There is a need for strategic partnerships, alliances, and linkages with institutions of higher learning and national research institutes for the successful implementation of genome editing tools that require strong institutional capacity, a senior government official has said.
This was said today in Harare by Deputy Chief Secretary in The Office of the President and Cabinet, Mr. Willard Manungo during the African Union Development Agency (AUDA-NEPAD) workshop on ‘Strengthening Institutionalized Capacity in Genome Editing in Biotechnology Research and Development through Strategic Partnerships, Alliances, and Linkages with Institutions of Higher Learning’.
The Government of Zimbabwe has embraced genome editing tools and recognized their immense potential for revolutionizing agriculture, health, and conservation of biodiversity among others. Embracing these tools is a step towards fostering innovation and improving the overall well-being of society. Zimbabwe is one of the few countries in Africa that is participating in the AUDA-NEPAD pilot project on genome editing.
“The exploitation of genome editing tools requires that we have cutting-edge laboratories, state-of-the-art equipment, and a pool of talented scientists who possess the necessary expertise. Therefore, the successful implementation of genome editing tools requires strong institutional capacity.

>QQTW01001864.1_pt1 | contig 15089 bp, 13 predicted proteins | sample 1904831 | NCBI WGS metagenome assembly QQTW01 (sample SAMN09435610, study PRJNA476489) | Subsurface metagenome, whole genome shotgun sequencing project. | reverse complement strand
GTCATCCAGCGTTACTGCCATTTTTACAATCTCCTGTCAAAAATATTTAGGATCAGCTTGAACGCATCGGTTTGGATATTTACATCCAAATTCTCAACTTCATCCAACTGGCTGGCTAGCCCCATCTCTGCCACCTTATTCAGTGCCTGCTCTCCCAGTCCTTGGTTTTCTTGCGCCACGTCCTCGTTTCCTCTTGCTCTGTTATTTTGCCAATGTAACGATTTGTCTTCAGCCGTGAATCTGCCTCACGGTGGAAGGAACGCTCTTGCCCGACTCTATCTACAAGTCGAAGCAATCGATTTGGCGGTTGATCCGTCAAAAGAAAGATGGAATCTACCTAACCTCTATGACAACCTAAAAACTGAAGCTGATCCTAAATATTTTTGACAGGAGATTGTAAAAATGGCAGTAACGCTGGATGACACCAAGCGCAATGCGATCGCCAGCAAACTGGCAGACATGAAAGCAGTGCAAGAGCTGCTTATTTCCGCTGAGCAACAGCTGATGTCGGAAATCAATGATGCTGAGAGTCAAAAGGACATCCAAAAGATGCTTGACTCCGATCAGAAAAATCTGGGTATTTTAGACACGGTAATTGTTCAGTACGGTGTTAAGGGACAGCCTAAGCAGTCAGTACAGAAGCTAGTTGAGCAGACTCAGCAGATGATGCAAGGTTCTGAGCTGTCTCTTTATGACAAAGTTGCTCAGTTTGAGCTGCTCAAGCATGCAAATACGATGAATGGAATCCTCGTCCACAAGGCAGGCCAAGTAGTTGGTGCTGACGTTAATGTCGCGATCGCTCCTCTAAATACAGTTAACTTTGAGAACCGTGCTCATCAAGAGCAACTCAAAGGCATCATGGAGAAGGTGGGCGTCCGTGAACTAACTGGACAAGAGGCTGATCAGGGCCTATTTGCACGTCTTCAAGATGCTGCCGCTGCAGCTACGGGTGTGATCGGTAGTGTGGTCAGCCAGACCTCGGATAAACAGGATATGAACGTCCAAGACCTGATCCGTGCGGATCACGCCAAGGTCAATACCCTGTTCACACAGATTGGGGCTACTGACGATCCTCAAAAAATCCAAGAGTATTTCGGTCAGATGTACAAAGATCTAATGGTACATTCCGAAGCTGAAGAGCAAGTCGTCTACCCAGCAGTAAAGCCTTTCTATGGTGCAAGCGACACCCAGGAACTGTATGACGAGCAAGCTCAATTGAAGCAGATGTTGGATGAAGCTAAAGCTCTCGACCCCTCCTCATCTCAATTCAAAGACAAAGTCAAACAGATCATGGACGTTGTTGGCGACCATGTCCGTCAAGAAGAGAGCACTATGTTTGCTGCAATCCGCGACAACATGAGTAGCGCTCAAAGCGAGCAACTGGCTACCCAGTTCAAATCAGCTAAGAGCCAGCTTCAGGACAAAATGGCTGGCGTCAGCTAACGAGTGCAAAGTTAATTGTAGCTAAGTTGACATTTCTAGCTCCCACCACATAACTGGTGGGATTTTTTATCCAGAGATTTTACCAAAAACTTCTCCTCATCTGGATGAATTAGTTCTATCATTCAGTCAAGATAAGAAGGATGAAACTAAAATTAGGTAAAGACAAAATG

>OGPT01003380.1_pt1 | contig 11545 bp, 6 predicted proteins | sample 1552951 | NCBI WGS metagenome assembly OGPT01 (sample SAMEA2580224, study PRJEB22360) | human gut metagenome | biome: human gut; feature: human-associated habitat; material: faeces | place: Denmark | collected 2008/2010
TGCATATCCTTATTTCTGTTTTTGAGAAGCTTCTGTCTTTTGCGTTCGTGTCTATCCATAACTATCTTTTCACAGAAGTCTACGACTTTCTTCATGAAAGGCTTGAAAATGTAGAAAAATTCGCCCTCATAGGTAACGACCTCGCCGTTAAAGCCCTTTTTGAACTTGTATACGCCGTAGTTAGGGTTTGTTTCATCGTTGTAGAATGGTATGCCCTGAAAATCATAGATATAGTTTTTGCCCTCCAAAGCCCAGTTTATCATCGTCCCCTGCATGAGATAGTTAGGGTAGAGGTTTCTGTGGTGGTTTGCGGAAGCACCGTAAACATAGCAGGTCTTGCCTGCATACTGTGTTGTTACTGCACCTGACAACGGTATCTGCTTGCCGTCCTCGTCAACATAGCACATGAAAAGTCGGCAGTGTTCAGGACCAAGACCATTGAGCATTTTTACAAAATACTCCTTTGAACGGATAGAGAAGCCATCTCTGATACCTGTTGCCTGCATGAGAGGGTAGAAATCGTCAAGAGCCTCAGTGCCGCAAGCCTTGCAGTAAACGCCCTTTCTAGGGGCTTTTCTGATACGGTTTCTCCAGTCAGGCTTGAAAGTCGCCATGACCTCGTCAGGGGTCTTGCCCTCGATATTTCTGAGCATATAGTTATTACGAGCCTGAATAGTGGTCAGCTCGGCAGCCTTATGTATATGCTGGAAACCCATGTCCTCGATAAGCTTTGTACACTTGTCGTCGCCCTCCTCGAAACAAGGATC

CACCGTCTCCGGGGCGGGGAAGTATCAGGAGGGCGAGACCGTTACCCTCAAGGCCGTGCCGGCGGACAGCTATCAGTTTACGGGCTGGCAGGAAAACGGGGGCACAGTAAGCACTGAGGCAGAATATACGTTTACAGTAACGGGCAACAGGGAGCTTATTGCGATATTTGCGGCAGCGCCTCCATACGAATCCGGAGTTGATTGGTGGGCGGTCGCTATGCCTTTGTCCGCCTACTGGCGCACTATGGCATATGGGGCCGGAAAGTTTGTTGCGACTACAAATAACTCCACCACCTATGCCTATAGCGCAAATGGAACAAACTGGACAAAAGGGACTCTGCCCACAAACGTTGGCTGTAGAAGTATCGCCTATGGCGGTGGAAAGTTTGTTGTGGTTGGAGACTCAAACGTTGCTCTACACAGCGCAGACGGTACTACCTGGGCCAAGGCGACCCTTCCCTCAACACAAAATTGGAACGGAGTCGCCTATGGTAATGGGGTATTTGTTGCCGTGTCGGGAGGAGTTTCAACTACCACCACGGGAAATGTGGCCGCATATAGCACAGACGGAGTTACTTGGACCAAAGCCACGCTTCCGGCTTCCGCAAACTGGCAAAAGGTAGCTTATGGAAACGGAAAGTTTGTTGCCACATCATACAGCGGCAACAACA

“Therein lies the need for strategic partnerships, alliances, and linkages with institutions of higher learning and national research institutes. The Government as the pillar of these institutions, provides funding, policy direction, enabling environment for research to ensure that the knowledge generated translates into tangible societal benefits. Therefore, these collaborations will enable tapping into the wealth of knowledge and pooling of resources available in academic, and research institutions as well as industry. Institutions of higher learning nurture young minds and provide a breeding ground for new ideas that will shape the future of biotechnology,” Mr. Manungo said.
He said the symbiotic relationship among academia, research institutions, and Government is beneficial for the development of the economy where all parties benefit from shared expertise, resources, and networks.
However, Mr. Manungo said it is essential to emphasize that while pursuing these partnerships and collaborations, the priority should be on the establishment of a robust regulatory framework for genome editing.
“As technology advances, we must ensure that ethical considerations, safety standards, and public engagement are at the forefront of our decision-making processes. A well-defined regulatory framework will instill public trust and promote responsible use of genome editing,” he added.
Mrs. Florence Nazare, the AUDA-NEPAD Head of Centres of Excellence thanked the Scientific and Industrial Research and Development Centre (SIRDC) and the National Biotechnology (NBA) for being the leading implementing agencies of genome editing in the country and for bringing stakeholders to the table to discuss the important biotechnology.
“It is critical to have learning Institutions on board. The knowledge economy is important. They are the bedrock of research to help translate knowledge into products that resolve challenges. Research and Development addresses societal issues. These institutions should continue to work with other stakeholders on fundamental issues to enhance livelihood.